Kin & Cascadia Pinot Noir 2017 ($15, purchased, 13.5%):  A pleasant, Oregon pinot noir that tastes like it came from Oregon (some brambly berry fruit, a hint of spice). But it costs $15 because that’s what entry level pinot noir costs these days.

New Year's sparkling wine 2019

New Year’s sparkling wine 2019

New Year's sparkling wine 2019New Year’s sparkling wine 2019 recommendations that emphasize value and quality

Anyone can spend $50 for a bottle of sparkling wine, and too many people do. Hence, value and quality for a more than reasonable price for New Year’s sparkling wine 2019.

Consider these wines for your New Year’s sparkling wine 2019 celebrations. Also handy: The blog’s annual wine gift guidelines and the sparkling wine primer.

La Granja 360 Cava Brut NV ($7, purchased, 11.5%): This Trader Joe’s Spanish bubbly, pleasant and sweetish, tastes more like Italian Prosecco than cava. But if you don’t mind the style (common for Trader Joe’s sparkling wines), than you’ll appreciate the soft fruit (less tart green apple and more red delicious) and a much softer mouth feel. But the bubbles are tight, and you can do a lot worse at this price. Imported by Evaki

Da Luca Prosecco NV ($10, sample, 11%): Acceptable, fairly priced Italian sparkling wine. It’s not especially sweet, which surprised me, but it’s still soft, though the bubbles are tight and the lemon fruit holds the wine together. Imported by Accolade Wines North America

Dellara Cava Brut NV ($6, sample, 12%): This Aldi Spanish sparkler is a step up from similarly priced supermarket wines like Freixenet. Look for tart lemon and green apple fruit, decent bubbles, and some minerality. Imported by Mack & Schuhle

De Chanceny Crémant de Loire Brut NV ($17, sample, 12.5%): Professionally made bubbly from France’s Loire, with the telltale chenin blanc lemon fruit and hint of softness. Tight, poppy bubbles and just enough acidity. Imported by Signature Imports

More on New Year’s sparkling wine
New Year’s sparkling wine 2018
New Year’s sparkling wine 2017
New Year’s sparkling wine 2016
Expensive wine 125: Two Bruno Paillard Champagnes
Do consumers need to start worrying about flat sparkling wine?

Expensive wine 127: Charles Joguet Chinon Cuvée Terroir 2015

Charles Joguet Chinon The Charles Joguet Chinon Cuvée Terroir demonstrates that French red wine is more than cabernet sauvigon and merlot

Red wine from Franc’s Loire is made with cabernet franc, which explains why most of us have never tasted red wine from France’s Loire. Which is too bad, given the quality of the Charles Joguet Chinon.

The Charles Joguet Chinon Cuvée Terroir ($25, purchased, 13%) is from Chinon in the Loire — not quite coastal, but close enough. That means a cooler climate and less fruity wine, though the Joguet doesn’t taste like that on first impression. But that’s what makes it such an interesting wine — it is fruity (black cherry?) at first. But that gives way to something more Chinon-like: that graphite, almost pencil lead quality that defines Old World cabernet franc, plus a sort of pine forest something or other.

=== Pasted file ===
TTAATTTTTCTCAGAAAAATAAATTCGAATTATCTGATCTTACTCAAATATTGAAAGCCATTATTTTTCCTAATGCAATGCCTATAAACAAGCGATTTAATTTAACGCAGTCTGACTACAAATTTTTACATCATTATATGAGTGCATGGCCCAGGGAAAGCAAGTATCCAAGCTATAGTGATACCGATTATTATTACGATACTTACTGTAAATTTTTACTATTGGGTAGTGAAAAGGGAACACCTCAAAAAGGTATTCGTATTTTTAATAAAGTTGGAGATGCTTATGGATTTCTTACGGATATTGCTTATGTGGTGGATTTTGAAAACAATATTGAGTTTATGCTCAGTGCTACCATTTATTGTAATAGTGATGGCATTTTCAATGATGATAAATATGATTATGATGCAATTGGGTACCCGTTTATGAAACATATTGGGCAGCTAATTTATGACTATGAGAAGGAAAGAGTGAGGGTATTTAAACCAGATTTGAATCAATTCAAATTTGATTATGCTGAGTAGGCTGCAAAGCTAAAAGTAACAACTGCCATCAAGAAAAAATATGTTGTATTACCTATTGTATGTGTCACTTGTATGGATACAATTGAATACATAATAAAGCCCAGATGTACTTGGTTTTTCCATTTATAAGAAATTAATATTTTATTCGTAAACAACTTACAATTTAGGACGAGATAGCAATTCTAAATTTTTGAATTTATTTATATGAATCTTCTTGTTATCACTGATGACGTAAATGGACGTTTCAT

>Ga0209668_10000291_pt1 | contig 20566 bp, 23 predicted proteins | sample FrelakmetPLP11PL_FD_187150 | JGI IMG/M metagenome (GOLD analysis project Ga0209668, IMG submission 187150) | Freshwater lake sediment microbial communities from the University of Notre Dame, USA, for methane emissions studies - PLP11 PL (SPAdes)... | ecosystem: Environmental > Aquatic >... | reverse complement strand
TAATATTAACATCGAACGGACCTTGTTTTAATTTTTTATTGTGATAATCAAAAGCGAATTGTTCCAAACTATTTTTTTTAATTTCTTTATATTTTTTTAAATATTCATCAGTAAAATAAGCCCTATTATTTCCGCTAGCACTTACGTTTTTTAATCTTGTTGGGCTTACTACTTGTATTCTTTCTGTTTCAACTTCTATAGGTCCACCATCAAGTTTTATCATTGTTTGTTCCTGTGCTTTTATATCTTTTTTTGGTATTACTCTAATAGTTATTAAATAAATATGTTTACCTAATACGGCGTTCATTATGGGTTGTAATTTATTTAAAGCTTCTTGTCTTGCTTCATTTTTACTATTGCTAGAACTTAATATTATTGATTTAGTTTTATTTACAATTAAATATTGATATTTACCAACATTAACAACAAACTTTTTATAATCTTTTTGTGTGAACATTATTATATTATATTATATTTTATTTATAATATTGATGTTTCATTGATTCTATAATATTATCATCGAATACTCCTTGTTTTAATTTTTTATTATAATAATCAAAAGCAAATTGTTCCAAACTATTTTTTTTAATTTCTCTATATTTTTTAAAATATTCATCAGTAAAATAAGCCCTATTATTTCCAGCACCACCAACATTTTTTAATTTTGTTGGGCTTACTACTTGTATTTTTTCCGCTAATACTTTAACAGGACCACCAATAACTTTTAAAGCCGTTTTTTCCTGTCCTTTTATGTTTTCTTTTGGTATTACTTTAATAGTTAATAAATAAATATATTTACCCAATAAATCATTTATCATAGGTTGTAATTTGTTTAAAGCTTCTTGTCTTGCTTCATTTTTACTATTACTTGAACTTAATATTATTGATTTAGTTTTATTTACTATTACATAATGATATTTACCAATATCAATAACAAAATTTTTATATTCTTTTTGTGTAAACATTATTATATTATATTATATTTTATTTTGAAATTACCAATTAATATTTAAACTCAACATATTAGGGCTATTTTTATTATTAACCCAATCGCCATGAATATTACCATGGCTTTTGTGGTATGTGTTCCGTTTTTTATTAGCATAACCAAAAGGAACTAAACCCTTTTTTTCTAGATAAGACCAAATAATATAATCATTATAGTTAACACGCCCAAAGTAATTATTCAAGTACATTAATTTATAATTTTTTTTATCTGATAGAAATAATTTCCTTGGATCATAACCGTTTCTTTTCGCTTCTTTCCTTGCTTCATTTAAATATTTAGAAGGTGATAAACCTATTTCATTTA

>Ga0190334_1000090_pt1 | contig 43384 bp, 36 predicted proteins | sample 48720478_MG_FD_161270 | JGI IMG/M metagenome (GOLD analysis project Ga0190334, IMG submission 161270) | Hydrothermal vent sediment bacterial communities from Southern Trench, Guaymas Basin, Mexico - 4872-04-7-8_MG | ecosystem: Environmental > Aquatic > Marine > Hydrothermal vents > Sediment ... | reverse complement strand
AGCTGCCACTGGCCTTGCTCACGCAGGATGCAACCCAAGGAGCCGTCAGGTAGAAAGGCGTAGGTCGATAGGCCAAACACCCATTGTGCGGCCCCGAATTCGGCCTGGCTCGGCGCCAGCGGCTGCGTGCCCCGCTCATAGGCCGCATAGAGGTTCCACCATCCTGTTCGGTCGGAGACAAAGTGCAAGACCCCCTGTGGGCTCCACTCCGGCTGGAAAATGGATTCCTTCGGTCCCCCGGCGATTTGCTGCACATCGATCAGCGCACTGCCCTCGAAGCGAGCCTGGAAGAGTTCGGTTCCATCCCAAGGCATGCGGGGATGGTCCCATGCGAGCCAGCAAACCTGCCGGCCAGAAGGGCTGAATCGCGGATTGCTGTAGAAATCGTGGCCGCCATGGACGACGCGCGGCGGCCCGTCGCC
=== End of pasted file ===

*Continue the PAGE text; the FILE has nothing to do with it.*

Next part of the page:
Highly recommended. This is holiday food wine at an incomparable price, whether prime rib, roast salmon, or a vegetarian mushroom dish.

Imported by Kermit Lynch

Wine of the week: Cote Mas Blanc Mediterranee 2018

Cote Mas Blanc MediterraneeThe Cote Mas Blanc Mediterranee offers quality and value — and in a 1-liter bottle

Paul Mas, in many of the company’s various names and labels, almost always offers terrific cheap wine,  and the Cote Mas Blanc Mediterranee 2018 is no exception.

The Cote Mas Blanc Mediterranee ($11/1-liter, purchased, 12.5%) is what well-made, value-oriented cheap wine should be. It tastes like the grapes that are in it (35 percent grenache blanc, and bits of vermentino, chardonnay, and sauvignon blanc) and it tastes like a wine from southern France. And, at 1-liter, there are two more glasses than a normal bottle.

The grenache blanc gives the wine that wonderfully oily, stone fruit character that we don’t see often enough in our world of fake oak chardonnay and New Zealand-knockoff sauvignon blanc.  The other three grapes each lend something without overpowering the wine, and the result is fresh, crisp, and a little floral. In all, it was much more enjoyable than I expected (and especially since the red version, the Rouge Intense, was sweet and almost nasty).

Highly recommended. Chill this, and keep it around over the holidays, in case someone stops by. Or, if you want a glass or two of wine after a long day of holiday something or other.

Imported by Espirit du Vin

Wine of the week: Chateau Pas de Rauzan 2016

Chateau Pas de RauzanWho needs toasty and oaky reviews? We have a limerick for the Chateau Pas de Rauzan

The Wine Curmudgeon has never much cared for the traditional wine review or the toasty and oaky tasting note. Aren’t I the one who plagiarized a sonnet to write a review?

So why not a wine review limerick for Chateau Pas de Rauzan 2016 ($11, purchased, 13.5%)? It’s a French red blend made with about equal parts cabernet sauvignon, merlot, and cabernet franc.

The limerick is courtesy of the great John Bratcher. And, frankly, I think it does a terrific job saying all that needs to be said about the wine:

For an everyday red Bordeaux
This wine you should get to know.
Light tannins, some earth and some spice
With dark fruits, mai oui, it’s so nice.
Magnifique and the price is so low.